HO CHI MINH CITY – Pye Phyo Tay Za, the 25-year-old son of Burmese businessman Tay Za, could be set to win an appeal against the EU sanctions imposed on him at the European Court of Justice.
A Nov. 29 opinion by a Court Advocate-General said that the previous May 2010 judgment upholding sanctions on Pye Phyo should be reversed, and that the European Commission as well as the United Kingdom should bear legal costs, as the losing parties in the case. The assessment stated that the Court’s original ruling “gave an excessively broad interpretation of those articles (that allowed sanctions on Pye Phyo) and erred in law.”
Tay Za’s legal team argued that that the link between Pye Phyo Tay Za and “the Burmese regime is not sufficient to form a legal basis for the freezing of his assets.”
Tay Za is one of Burma’s wealthiest and best-known businessmen, often seen by Western countries as benefiting from a close association with Burma’s former military rulers.
The sanctions on Tay Za were extended to include immediate family members, and measures affecting Pye Phyo were imposed in 2003, justified by fears that father Tay Za could conduct business operations in his son’s name as a way to get around sanctions.
Tay Za’s Htoo Trading Co. runs an airline, a bank, several hotels, and has interests in Burma’s mineral and mining sectors and in agriculture. In its argument against the appeal, the European Commission said “that the General Court did not commit any error of law in endorsing the presumption that family members benefit from the functions exercised by leading business figures in Burma and that they too must be listed in order to safeguard the effectiveness of the restrictive measures.”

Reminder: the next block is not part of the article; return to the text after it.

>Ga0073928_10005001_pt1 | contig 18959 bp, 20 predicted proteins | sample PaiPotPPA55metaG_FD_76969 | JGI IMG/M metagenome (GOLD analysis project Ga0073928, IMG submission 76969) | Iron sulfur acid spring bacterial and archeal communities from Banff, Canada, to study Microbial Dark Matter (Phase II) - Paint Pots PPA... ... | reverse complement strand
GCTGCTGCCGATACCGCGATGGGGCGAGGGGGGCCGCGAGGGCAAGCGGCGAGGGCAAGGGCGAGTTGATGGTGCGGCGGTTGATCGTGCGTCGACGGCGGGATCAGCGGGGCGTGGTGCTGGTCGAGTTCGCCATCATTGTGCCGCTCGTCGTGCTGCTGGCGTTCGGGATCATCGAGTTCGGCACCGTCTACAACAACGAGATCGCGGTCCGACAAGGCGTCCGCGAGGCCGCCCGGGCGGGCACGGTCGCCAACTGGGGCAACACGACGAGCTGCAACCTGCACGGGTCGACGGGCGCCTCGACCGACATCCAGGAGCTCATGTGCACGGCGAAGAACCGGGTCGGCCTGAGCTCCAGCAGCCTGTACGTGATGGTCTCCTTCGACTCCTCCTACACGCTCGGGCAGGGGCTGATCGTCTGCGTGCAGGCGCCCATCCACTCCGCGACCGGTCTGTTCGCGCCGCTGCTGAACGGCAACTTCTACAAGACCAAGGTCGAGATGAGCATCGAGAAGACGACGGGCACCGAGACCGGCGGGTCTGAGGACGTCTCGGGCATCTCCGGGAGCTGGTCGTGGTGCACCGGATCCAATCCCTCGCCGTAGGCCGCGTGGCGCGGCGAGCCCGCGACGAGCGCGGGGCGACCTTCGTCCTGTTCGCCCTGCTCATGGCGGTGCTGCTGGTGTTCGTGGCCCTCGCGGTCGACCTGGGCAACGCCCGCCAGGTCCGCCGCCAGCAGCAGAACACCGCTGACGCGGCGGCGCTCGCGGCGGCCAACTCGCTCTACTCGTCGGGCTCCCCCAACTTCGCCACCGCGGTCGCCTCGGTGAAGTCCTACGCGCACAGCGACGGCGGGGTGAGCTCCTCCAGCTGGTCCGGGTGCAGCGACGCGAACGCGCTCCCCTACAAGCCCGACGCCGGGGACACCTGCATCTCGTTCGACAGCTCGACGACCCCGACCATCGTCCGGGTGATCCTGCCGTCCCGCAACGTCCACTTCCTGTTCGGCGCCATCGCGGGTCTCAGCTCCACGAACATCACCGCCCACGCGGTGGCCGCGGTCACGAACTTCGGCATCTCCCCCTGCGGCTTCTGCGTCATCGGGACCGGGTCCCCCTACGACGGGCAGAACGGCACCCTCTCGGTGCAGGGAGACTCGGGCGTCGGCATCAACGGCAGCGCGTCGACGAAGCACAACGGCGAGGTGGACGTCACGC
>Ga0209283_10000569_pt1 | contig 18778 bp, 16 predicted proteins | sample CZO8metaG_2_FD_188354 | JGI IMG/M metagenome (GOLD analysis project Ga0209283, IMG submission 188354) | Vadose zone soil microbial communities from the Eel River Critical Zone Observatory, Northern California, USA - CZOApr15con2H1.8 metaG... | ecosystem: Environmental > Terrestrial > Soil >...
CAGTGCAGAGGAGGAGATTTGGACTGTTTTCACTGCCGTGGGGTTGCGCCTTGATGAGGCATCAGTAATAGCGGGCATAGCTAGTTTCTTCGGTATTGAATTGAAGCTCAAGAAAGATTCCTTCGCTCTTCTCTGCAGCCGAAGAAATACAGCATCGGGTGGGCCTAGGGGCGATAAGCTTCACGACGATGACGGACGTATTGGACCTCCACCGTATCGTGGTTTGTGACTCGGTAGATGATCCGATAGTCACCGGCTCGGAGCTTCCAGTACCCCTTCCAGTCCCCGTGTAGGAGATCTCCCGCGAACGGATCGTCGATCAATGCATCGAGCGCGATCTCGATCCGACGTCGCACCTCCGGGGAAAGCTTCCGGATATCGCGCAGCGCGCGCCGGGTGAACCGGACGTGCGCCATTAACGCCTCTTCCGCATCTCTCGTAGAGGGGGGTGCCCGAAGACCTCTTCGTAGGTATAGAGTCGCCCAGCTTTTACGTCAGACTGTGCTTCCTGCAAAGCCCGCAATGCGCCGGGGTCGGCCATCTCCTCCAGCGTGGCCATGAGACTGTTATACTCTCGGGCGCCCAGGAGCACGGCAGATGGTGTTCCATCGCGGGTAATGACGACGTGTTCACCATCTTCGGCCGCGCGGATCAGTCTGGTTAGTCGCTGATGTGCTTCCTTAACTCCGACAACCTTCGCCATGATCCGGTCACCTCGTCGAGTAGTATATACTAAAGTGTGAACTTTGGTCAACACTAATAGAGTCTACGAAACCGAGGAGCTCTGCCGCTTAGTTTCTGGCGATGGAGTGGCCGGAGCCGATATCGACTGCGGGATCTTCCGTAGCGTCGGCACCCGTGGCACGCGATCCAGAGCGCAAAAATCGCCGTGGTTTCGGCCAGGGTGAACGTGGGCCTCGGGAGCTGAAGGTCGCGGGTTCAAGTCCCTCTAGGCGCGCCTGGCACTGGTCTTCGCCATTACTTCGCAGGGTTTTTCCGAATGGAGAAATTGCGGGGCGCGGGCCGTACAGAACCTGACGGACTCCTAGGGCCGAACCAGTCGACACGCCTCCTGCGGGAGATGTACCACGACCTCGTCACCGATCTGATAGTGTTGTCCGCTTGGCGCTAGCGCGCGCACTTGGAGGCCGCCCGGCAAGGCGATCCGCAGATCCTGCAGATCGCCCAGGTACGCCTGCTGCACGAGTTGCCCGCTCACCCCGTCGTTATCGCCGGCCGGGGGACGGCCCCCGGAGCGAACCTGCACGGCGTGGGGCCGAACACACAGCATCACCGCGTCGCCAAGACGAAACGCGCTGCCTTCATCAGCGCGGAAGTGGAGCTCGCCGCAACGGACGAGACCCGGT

Tay Za’s wealth is hard to estimate, as Burmese law does not require companies to declare earnings. The US Treasury described Tay Za as “an arms dealer and financial henchman of Burma’s repressive junta.” Despite backing his son’s appeal in Europe, Tay Za himself has laughed off Western sanctions, boasting that they have killed off competition in Burma, making life easier for those already well-placed inside the country.
The opinion came on the eve of US Secretary of State Hillary Clinton’s landmark visit to military-dominated state, whose rulers and cronies, including Tay Za, have been under Western economic sanctions since the 1990s.
Media reports on the Clinton visit have discussed Burma’s possible appeal to Western investors as a frontier market in Asia. However, if Western companies are to invest in Burma’s economy, sanctions will have to be lifted first.
Clinton said that sanctions could be dropped if Burma’s now nominally civilian rulers expand reforms implemented since former general and junta Prime Minister Thein Sein took over as president in March 2011. Sanctions, therefore, will have finally proved their utility as a lever to persuade Burma’s rulers that political reforms are necessary.
However, if and when post-sanctions investors come to Burma will have to deal with what Transparency International, perhaps the leading global graft watchdog, pinned as the second-most corrupt country in the world in its newly released worldwide corruption index.
Burma is listed next-to-bottom alongside Afghanistan, marginally ahead of Somalia and North Korea, with a tight nexus of military-linked cronies such as Tay Za the main beneficiaries in a sluggish but resource-laden economy.
But while cronies and insiders such as Tay Za were on the make under Burma’s military rule, ordinary Burmese are ranked the second poorest people in Asia, after Afghanistan’s war-wracked citizens.Show